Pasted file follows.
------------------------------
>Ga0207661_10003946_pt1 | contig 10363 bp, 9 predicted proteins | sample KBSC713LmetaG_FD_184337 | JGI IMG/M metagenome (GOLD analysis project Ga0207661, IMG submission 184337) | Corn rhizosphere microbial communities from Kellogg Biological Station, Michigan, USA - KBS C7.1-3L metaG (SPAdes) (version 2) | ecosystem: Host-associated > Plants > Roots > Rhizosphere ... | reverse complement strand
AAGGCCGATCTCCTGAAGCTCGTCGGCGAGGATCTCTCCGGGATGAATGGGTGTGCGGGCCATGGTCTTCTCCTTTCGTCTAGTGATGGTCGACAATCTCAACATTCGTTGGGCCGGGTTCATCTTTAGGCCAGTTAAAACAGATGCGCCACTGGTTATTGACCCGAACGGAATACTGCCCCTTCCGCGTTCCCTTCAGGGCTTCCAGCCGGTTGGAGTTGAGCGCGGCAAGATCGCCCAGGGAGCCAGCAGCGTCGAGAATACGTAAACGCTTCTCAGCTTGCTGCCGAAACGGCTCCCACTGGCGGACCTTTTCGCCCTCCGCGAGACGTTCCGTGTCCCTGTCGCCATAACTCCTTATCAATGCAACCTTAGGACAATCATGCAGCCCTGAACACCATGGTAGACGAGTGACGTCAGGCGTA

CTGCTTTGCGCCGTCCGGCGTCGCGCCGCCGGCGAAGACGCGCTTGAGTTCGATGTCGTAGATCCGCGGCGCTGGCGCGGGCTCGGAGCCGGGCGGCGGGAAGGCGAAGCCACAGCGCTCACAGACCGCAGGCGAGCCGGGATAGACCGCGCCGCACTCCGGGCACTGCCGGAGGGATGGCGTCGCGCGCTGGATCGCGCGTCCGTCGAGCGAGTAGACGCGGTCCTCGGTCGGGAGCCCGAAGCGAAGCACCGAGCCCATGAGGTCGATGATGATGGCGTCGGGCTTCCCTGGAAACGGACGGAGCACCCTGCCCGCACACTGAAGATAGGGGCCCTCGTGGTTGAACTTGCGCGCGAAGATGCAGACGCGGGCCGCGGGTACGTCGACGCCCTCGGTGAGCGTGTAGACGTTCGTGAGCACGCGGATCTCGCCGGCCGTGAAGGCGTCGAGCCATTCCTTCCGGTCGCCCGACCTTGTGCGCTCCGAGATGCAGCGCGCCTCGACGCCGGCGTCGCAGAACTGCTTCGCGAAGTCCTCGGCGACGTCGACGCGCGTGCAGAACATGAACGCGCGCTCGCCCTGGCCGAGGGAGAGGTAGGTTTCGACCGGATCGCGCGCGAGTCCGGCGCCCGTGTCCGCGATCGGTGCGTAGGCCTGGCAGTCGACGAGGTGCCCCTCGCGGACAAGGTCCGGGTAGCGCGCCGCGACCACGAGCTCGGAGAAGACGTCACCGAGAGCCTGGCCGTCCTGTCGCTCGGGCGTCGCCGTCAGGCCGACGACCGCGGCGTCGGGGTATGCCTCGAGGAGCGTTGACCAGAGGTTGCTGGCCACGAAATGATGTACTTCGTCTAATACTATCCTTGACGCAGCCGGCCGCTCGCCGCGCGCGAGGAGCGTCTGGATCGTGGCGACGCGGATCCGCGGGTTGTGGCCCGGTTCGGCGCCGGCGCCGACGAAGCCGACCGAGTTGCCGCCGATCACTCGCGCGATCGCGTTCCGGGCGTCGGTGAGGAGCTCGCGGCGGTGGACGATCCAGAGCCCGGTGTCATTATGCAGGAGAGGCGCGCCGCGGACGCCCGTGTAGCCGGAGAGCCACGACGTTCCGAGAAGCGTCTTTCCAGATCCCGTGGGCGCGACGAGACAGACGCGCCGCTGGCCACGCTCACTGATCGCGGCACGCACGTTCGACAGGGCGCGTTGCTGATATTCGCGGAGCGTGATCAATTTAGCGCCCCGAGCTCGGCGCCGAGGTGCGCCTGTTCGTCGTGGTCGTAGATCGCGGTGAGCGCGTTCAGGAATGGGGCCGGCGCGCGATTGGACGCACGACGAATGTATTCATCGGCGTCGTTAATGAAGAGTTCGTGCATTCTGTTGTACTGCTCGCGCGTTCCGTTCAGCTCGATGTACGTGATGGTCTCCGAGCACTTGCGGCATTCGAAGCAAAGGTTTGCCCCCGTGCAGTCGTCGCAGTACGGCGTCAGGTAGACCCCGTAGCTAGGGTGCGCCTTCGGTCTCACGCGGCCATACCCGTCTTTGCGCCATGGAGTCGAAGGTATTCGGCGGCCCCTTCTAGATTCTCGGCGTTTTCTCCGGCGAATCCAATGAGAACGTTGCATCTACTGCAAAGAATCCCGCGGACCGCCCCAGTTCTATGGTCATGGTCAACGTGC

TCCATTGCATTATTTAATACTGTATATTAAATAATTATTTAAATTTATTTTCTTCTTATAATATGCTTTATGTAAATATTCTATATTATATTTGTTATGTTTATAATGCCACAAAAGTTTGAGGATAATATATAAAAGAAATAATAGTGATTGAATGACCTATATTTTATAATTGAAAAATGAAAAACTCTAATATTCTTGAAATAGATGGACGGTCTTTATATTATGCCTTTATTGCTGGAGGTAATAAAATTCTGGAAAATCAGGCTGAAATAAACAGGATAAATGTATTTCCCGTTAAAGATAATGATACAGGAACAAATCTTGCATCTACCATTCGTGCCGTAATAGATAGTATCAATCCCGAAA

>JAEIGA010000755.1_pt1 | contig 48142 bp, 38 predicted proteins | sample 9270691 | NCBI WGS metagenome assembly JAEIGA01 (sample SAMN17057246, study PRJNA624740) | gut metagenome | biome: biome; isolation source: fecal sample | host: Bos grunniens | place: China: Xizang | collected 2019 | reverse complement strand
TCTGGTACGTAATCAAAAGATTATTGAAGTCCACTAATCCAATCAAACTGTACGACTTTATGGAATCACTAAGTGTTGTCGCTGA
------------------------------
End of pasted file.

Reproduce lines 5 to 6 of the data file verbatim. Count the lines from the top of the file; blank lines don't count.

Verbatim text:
>JAEIGA010000755.1_pt1 | contig 48142 bp, 38 predicted proteins | sample 9270691 | NCBI WGS metagenome assembly JAEIGA01 (sample SAMN17057246, study PRJNA624740) | gut metagenome | biome: biome; isolation source: fecal sample | host: Bos grunniens | place: China: Xizang | collected 2019 | reverse complement strand
TCTGGTACGTAATCAAAAGATTATTGAAGTCCACTAATCCAATCAAACTGTACGACTTTATGGAATCACTAAGTGTTGTCGCTGA